“Our priority is to ensure that our users, advertisers, customers and partners can continue to enjoy Facebook services while keeping their data safe and secure. We will continue to transfer data in compliance with the recent CJEU ruling and until we receive further guidance,” it added.
Commenting on the challenges faced by Facebook and other companies, that transfer data from the EU to the US, due to the ban placed on the EU-US Privacy Shield, Tim Mackey, principal security strategist at the Synopsys Cybersecurity Research Centre, says invalidation of the EU-US Privacy Shield isn’t the first occurrence of major waves in international data transfers and therefore, restrictions on international trade or data sharing should be part of the risk model used by the business.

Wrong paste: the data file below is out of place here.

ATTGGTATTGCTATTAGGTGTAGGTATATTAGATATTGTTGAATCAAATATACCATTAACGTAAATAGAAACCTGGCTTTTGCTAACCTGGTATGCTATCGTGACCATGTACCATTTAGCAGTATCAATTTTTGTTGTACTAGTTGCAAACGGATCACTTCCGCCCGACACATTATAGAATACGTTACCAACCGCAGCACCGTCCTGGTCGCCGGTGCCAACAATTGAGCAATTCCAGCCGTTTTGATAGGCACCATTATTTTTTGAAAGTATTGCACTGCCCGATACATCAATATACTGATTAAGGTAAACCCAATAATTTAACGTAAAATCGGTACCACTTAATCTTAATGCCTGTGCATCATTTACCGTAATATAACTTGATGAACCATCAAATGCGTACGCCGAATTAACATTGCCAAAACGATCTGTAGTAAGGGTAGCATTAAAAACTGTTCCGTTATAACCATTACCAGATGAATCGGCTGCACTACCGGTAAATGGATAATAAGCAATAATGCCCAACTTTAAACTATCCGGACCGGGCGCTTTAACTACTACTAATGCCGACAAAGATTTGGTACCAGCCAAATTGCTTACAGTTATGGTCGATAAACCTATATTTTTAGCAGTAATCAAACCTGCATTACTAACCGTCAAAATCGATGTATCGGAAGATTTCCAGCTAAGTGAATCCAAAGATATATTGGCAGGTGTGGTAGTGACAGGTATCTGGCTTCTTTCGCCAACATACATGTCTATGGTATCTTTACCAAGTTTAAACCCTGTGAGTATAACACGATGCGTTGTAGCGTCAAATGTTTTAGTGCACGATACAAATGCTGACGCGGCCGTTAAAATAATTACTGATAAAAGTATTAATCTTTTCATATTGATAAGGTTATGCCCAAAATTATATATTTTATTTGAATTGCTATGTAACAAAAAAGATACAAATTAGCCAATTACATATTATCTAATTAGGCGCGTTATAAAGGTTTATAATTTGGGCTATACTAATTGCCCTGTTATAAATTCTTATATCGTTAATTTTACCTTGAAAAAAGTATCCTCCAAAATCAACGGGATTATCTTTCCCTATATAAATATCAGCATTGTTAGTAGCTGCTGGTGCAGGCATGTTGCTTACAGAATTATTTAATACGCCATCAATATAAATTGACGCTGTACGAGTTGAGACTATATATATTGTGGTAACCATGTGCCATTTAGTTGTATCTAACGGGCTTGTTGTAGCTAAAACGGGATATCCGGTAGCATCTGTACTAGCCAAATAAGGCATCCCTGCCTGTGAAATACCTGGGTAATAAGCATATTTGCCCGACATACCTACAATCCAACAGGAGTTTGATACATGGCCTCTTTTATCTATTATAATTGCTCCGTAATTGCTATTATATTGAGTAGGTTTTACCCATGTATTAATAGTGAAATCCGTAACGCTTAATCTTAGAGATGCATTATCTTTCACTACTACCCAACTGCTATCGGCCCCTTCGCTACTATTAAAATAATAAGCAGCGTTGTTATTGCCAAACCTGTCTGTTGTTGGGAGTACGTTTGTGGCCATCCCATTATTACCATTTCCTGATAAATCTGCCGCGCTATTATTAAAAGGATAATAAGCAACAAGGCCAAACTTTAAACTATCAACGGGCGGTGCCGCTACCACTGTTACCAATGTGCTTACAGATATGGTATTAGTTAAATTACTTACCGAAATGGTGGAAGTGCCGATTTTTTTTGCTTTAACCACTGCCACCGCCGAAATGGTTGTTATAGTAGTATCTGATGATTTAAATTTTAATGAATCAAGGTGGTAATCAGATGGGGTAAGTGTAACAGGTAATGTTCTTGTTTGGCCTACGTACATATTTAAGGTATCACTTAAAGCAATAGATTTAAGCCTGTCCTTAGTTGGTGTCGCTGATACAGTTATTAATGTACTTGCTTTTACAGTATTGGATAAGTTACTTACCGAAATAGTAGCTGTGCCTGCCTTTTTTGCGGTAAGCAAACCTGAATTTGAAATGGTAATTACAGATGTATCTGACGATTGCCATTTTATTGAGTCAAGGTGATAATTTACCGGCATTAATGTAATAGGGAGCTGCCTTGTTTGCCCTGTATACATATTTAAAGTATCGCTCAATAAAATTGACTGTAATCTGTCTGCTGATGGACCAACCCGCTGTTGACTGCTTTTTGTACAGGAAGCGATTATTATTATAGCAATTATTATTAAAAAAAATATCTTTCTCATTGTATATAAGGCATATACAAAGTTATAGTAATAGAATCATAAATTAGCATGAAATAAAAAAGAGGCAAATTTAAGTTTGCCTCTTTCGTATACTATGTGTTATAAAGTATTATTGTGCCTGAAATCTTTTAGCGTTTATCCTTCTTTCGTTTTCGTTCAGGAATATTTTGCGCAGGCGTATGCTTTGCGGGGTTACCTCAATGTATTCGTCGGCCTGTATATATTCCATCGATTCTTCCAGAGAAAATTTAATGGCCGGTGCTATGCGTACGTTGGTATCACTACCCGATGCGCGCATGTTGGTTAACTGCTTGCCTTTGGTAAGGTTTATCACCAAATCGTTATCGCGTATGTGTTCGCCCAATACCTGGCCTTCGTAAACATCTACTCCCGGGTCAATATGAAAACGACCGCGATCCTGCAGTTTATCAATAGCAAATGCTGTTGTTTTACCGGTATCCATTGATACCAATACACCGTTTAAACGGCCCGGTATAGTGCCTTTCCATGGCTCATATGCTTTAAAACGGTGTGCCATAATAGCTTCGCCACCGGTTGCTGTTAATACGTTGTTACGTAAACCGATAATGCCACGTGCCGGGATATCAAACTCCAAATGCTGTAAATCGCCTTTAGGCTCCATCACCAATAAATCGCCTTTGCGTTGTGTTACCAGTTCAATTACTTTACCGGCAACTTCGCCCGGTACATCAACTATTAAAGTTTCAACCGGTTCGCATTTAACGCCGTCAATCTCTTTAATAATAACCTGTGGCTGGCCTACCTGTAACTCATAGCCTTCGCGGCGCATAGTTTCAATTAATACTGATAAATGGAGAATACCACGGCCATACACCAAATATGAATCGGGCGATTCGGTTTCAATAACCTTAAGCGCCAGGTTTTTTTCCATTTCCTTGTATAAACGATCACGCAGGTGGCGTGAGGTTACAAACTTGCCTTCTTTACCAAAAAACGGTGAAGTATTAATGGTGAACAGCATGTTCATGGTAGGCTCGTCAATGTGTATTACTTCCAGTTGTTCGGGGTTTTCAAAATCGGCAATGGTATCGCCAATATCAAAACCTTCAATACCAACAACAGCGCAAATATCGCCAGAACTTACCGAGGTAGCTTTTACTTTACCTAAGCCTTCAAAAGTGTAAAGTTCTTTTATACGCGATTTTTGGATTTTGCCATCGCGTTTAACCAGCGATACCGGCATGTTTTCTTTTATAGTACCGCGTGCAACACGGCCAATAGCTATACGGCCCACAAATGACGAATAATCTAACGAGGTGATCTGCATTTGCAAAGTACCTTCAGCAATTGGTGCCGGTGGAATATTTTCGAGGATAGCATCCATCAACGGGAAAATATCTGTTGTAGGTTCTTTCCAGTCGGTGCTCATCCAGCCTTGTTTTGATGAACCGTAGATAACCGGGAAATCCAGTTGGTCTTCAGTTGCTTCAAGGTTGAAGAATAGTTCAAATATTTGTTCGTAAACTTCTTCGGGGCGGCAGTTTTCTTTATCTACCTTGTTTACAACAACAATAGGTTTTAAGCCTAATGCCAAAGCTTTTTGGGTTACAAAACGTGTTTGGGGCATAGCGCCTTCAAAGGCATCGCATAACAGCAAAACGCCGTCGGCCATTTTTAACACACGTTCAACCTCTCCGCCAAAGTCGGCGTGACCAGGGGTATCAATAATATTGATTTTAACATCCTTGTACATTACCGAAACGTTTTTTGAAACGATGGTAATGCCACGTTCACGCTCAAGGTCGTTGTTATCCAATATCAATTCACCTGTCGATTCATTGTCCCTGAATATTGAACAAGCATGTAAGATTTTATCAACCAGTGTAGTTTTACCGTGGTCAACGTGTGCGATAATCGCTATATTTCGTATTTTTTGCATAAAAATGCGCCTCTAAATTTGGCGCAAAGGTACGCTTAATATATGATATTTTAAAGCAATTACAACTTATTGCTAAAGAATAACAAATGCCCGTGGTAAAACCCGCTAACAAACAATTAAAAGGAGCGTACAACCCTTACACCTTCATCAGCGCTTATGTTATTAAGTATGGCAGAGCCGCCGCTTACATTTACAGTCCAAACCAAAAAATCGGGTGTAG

“So while Facebook, and many other multinationals, may wish for clear guidance permitting data transfers, the reality is that unless the core concern of US Surveillance raised by the Schrems cases is resolved, clarity could be short lived. To mitigate risks, businesses should look to incorporating a more rigorous due diligence process that tracks legislative activity related to both data privacy and cybersecurity within the jurisdictions where they have users and operate.
“This diligence process should include a comprehensive understanding of how data is collected, manipulated, transferred, and retained throughout the software and digital supply chains used by the business. Such a review process will necessarily include software development teams and those from IT operations as key stakeholders. The goal of the diligence effort would be to identify implementation changes and operational practices that directly impact the data risk management exposure for the business,” he adds.